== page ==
• We are travel loners to a great extent. Our upcoming trip is solo except for a weekend in Barcelona when Lori’s cousins from England are joining us. We tend to do better on our own. As for the boat, we are pretty laid back in most situations. The small space has a couple of very huge advantages. When we travel, we hate packing, unpacking and lugging luggage. The boat solves that. A backpack and we are gone for a couple of days, leaving all our stuff behind. Another is the storage. You actually can own stuff and take it with you, without worrying about weight. The space is small granted, but we only are interested in the bed. Once we hit a port, we won’t be spending much time aboard, and in some places, will be abandoning the vessel for days on jaunts inland, carrying that back pack I mentioned. There is a surprising amount of space on these things and don’t forget the deck. A book, what a great idea. I guess the nuts and bolts are right here. Must be subliminal, I just posted this on my music blog.

  4. I was wondering if you had considered buying an island. From what I’ve seen, if you don’t mind living near Central America, Southeast Asia or Nova Scotia, you can get one for less than $50k.

    I think that may be my total inexperience with boats talking.

    • Hmmm, found this in my spam filter. I guess that spam problem you are having is still around. You in real estate now? We are trying to satisfy our wanderlust, economically, and solve the living out of a suitcase thing. RV’ing won’t work as fuel would bankrupt us. Wind is free, and solar panels, and windmills.

      • Buying an island would still satisfy your wanderlust. All you’d need is a dock. You could explore hours in any direction from the island. At this point, I might be talking more to myself than to you. Ha ha! And solar and wind energies would still apply.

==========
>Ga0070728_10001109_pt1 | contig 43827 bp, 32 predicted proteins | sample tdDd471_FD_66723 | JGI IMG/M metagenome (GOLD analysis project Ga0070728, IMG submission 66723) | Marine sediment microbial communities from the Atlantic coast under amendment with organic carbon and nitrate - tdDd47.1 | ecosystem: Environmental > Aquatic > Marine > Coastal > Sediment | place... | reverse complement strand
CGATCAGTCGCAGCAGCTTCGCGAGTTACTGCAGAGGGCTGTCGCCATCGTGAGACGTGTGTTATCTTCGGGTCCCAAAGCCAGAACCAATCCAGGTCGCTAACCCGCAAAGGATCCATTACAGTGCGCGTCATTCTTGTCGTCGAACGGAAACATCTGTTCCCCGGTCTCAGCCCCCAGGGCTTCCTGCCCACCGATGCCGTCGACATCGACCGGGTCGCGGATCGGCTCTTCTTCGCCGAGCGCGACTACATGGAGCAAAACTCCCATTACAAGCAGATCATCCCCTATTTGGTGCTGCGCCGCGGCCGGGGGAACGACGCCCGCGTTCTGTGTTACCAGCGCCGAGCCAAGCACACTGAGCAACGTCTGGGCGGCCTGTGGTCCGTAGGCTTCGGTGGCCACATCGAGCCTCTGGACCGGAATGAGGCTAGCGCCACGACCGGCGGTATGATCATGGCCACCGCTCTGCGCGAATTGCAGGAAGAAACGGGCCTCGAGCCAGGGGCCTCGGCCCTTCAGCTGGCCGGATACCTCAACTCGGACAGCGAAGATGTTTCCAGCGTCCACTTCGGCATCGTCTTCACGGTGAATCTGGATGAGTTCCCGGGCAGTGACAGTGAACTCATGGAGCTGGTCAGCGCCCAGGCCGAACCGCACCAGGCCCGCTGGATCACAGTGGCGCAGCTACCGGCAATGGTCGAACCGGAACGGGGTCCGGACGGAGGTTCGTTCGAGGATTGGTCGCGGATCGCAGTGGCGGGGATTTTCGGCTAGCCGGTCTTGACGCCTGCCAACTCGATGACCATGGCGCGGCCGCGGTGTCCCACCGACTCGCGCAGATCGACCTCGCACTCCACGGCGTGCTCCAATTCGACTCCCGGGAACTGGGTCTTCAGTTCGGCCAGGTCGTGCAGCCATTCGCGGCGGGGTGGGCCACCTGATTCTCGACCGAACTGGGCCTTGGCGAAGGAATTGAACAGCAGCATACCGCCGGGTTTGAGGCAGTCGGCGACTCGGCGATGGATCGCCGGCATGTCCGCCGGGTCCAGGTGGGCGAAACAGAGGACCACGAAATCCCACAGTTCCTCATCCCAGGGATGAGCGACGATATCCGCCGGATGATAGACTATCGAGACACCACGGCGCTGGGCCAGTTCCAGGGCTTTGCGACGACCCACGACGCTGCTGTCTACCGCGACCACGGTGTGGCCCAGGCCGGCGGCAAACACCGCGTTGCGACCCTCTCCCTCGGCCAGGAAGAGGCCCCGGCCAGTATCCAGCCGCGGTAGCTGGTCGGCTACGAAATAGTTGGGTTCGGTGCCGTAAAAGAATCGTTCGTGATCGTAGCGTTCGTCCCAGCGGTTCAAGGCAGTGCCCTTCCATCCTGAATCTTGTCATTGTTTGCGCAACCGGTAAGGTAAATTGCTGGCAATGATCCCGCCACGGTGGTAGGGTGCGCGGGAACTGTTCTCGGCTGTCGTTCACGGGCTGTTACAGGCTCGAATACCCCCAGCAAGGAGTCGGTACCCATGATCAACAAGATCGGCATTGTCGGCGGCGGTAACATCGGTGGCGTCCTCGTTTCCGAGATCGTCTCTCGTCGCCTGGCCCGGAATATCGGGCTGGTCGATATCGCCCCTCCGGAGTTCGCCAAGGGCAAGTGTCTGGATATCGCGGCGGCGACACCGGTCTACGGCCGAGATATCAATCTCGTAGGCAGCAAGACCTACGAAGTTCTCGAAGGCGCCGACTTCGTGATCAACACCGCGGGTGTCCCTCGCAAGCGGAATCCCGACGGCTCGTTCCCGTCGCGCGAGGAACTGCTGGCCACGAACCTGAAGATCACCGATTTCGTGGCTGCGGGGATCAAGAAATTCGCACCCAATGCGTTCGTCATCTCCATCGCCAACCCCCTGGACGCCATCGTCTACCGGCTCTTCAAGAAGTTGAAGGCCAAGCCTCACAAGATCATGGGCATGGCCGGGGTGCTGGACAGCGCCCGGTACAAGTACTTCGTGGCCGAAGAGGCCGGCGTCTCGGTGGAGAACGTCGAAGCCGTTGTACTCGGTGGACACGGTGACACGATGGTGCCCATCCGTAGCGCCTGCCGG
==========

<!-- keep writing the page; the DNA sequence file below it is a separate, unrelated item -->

I guess for me an island would be the stepping stone. Practice with supply lines and resource management and such, without having to use a boat too much at first.

        • We figure that once we are licensed, we can rent boats in the Caribbean, or somewhere else and take off for 2 or 3 weeks, This is what we are thinking as a stepping stone. We may hate it, we may love it. Either way, one hell of a lot of fun.

      • I’m a “shopper”, not an agent or anything, but here’s an example of what I’m talking about. $65k, off the coast of Belize which is an English-speaking country. You would have the whole Caribbean to explore – just like pirates! But if you didn’t want the boat at first, you wouldn’t have to get it – just a smaller one for 1-hour trips.

        • Belize is a cool place. Went cave tubing there. As I go along, the small boat idea is one we are looking at. We found the spot, Kootenay Lake in BC. A 20 or 25 foot day cruiser can set you back 10 – 30,000, but the practise is crucial.